4. The complex numbers 15
we note ﬁrst that x2 1 implies x 1, because x ≥ 1 implies x2 ≥ 1. Therefore
if t 1, then 1 is an upper bound for S. On the other hand, if t ≥ 1, then t ≤ t2.
Therefore
x2
t implies
x2
≤
t2
and hence x ≤ t. Therefore in this case t is an
upper bound for S. In either case, S is bounded above by M and is nonempty. By
the completeness axiom, S has a least upper bound α. We claim that
α2
= t.
To prove the claim, we use the trichotomy property. We will rule out the cases
α2
t and
α2
t. In each case we use the Archimedean property to ﬁnd a positive
integer n whose reciprocal is suﬃciently small. Then we can add or subtract
1
n
to
α and obtain a contradiction. Here are the details. If α2 t, then Proposition 3.2
guarantees that we can ﬁnd an integer n such that
2α
n
α2
 t.
We then have
(α 
1
n
)2
=
α2

2α
n
+
1
n2
α2

2α
n
t.
Thus α 
1
n
is an upper bound for S, but it is smaller than α. We obtain a
contradiction. Suppose next that α2 t. We can ﬁnd n ∈ N (Exercise 1.21) such
that
(11)
2αn + 1
n2
t 
α2.
This time we obtain
(α +
1
n
)2
=
α2
+
2α
n
+
1
n2
t.
Since α +
1
n
is bigger than α and yet it is also an upper bound for S, again we
obtain a contradiction. By trichotomy we must therefore have α2 = t.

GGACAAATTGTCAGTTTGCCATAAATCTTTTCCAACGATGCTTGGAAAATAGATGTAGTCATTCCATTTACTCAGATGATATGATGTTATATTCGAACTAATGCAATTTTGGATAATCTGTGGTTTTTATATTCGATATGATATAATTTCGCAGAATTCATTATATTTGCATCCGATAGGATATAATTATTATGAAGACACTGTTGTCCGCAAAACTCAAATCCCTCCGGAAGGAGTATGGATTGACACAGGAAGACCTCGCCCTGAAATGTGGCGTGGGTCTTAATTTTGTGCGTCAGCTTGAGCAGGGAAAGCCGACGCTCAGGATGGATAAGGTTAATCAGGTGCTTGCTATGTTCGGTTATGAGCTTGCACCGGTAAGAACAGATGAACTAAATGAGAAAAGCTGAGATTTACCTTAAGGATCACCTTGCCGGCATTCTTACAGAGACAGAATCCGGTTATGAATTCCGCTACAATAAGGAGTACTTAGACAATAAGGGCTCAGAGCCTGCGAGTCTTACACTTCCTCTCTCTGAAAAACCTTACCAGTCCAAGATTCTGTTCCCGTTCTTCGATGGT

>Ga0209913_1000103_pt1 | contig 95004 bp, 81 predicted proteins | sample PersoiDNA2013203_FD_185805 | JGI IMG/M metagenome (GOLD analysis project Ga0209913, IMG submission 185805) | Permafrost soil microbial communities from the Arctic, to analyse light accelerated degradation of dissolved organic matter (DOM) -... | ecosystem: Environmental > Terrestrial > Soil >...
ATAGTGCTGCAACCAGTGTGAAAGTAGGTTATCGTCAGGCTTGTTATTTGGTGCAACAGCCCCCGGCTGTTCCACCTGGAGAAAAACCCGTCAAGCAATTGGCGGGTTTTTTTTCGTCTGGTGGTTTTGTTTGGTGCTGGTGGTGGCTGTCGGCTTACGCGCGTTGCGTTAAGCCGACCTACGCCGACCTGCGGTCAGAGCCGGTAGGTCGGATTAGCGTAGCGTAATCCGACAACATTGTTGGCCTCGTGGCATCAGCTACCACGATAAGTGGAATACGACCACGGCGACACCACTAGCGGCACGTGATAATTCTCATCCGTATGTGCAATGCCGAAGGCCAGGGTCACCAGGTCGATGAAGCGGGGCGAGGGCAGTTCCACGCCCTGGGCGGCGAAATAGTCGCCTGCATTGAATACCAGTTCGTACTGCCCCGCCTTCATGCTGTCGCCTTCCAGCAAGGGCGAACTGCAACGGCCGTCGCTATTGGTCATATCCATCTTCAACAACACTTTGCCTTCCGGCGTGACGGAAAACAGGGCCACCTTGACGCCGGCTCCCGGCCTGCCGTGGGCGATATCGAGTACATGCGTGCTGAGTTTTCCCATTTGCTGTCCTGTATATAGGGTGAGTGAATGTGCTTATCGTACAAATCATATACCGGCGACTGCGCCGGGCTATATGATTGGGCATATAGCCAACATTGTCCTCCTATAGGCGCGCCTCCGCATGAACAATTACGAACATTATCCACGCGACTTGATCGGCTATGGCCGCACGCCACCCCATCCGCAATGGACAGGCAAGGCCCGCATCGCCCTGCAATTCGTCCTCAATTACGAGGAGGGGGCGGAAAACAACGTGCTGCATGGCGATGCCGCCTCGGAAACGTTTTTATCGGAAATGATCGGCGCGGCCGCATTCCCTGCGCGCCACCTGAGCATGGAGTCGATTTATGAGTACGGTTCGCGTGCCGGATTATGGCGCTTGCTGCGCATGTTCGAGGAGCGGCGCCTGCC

The kind of argument used in the proof of Theorem 3.1 epitomizes proofs
in basic real analysis. In this setting one cannot prove an equality by algebraic
reasoning; one requires the completeness axiom and analytic reasoning.
I
Exercise 1.21. For t 
α2
0, prove that there is an n ∈ N such that (11)
holds.
I
Exercise 1.22. Mimic the proof of Proposition 3.4 to prove the following state
ment. If k is a positive integer, then the square root of k must be either an integer
or an irrational number. Suggestion: Multiply
m
n
by
mnq
mnq
for a suitable integer q.
4. The complex numbers
We are ﬁnally ready to introduce the complex numbers C. The equation x2 +
1 = 0 will have two solutions in C. Once we allow a solution to this equation,
we ﬁnd via the quadratic formula and Lemma 4.1 below that we can solve all
quadratic polynomial equations. With deeper work, we can solve any (nonconstant)
polynomial equation over C. We will prove this result, called the fundamental
theorem of algebra, in Chapter 8.
Our ﬁrst deﬁnition of C arises from algebraic reasoning. As usual, we write
R2
for the set of ordered pairs (x,y) of real numbers. To think geometrically, we